Monday, July 6, 2020

From Around the Blogs

1. IPKat published a post by Alain Strowel and Amandine Léonard titled How to Deal with Abusive Patent Enforcement Within the EU Enforcement Framework.  The authors argue that, in view of "a sharp rise in the number of patents applied for in Europe" and the "increased activity of aggressive Patent Assertion Entities (PAEs)," "courts in Europe (and, in particular, German courts) should infuse more flexibility into the ways that patent enforcement claims are considered."  They call particular attention to proportionality under article 3(2) of the IP Enforcement Directive, and the "abuse of right" doctrine under civil law.

The authors have previously published a somewhat more extended treatment of this topic in their article Cutting Back Patent Over-Enforcement – How to Address Abusive Practices Within the EU Enforcement Framework, JIPITEC–Journal of Intellectual Property, Information Technology and E-Commerce Law 11(1) 2020.

2.  Also on IPKat, Léon Dijkman published a post titled Neurim v. Mylan:  UK Court of Appeal denies interim injunction in face of a launch-at-risk, but are damages really adequate?  The post discusses a recent decision of the Court of Appeal affirming the denial of an interim injunction against a generic drug company that launched at risk, on the ground that damages would be an adequate remedy.  The author states that the decision is notable because it had become expected that U.K. courts would "readily grant interim injunctions if the generic entrant does not first seek to invalidate the patent," as in this case.  Link to the Court of Appeal's decision here.

Brian Cordery and Rachel Mumby also published a post on this case on the Kluwer Patent Blog, titled A wake-up call for patentees?, in which they poses several questions about the implications of the decision, and notes that at a later proceeding the court awarded Mylan 65% of its costs.   

3.  On the Kluwer Patent Blog, Roberto A. Jacchia has published a post titled Italian Court of Appeals awards EUR 1,5 mio damages in pharma patent case for 40 days infringement.  The post discusses a decision in a case filed by Merck Sharp & Dohme against Teva.  The author describes the case as "a considerable success for MSD for several reasons," but is critical of some of the court's reasoning, asking why "loss of margins caused by the decrease in the medicine's reimbursed price triggered by generic entry should be capable of compensation, whereas loss of margins caused by loss of volumes" or "loss of depreciation" should not.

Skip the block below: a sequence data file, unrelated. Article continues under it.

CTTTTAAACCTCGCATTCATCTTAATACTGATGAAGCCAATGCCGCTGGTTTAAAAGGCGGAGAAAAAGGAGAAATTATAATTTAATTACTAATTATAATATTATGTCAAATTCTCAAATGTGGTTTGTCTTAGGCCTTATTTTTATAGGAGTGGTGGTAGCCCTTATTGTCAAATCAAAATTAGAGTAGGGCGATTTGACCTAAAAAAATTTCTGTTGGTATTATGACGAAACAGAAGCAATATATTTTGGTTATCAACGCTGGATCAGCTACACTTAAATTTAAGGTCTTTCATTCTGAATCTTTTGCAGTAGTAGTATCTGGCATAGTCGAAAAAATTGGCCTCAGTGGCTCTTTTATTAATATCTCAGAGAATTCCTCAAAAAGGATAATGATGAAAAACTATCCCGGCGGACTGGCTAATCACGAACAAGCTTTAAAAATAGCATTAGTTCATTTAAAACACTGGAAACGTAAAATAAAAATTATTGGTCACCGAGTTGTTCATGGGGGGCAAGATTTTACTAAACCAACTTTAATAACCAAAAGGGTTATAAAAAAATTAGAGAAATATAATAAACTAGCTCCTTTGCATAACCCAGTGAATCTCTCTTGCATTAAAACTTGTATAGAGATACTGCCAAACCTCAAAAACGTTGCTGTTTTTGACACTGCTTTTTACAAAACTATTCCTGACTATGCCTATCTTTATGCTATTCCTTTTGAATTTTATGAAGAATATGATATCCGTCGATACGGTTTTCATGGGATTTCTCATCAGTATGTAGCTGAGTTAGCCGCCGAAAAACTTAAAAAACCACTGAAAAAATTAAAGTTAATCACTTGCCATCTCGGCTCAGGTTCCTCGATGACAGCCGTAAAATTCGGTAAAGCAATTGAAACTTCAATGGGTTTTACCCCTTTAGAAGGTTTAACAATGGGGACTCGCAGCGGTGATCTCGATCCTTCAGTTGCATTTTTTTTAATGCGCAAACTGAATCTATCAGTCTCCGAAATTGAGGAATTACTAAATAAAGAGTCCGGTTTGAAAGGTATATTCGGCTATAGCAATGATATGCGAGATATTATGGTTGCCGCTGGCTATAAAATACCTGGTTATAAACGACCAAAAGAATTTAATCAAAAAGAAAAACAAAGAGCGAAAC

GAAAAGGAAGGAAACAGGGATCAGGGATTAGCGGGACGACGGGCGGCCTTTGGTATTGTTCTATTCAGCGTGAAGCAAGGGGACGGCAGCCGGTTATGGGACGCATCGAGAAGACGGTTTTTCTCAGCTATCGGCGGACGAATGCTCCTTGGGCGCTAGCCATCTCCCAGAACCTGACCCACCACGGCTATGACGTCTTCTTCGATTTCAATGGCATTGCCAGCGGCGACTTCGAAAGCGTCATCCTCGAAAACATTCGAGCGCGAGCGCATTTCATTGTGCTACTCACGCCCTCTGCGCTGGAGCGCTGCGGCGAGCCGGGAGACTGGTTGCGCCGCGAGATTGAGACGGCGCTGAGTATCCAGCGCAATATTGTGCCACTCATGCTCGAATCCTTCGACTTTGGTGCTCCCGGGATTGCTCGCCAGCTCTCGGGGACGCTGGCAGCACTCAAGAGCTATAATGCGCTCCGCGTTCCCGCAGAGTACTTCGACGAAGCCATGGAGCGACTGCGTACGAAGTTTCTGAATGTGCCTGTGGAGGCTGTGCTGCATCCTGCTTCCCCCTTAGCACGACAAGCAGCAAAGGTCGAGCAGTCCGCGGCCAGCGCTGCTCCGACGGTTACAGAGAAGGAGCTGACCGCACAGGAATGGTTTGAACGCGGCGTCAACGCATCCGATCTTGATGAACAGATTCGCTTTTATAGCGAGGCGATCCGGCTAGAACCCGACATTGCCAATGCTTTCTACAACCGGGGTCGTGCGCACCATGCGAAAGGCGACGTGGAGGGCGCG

4.  On Law360, James Donohue and Marie Minasi published an article titled When Is the Hypothetical Negotiation for Patent Damages?   Noting that U.S. courts often determine reasonable royalties using a construct that "envisions a hypothetical negotiation at the time of first infringement," the authors state that "the analysis can be complicated by many factors," and that "[w]hich products are accused, covenants not to sue, license expirations, corporate transactions, assignments, asserting multiple patents, product development and testing, importing, and various other situations can all influence the date of first infringement."  For a somewhat different take on this issue, see pages 28-30 of the Reasonable Royalties chapter that my coauthors and I published in Patent Remedies for Complex Products:  Toward a Global Consensus (Cambridge Univ. Press 2019).

Law360 also recently published the third and final installment of Laurie Stempler and Dominic Persechini's series How Licensing Affects Patent Damages Apportionment.  For previous mention of the first two parts, see here.  The third part focuses on how the litigant's technical expert "can help protect the damages expert's opinion from exclusion."

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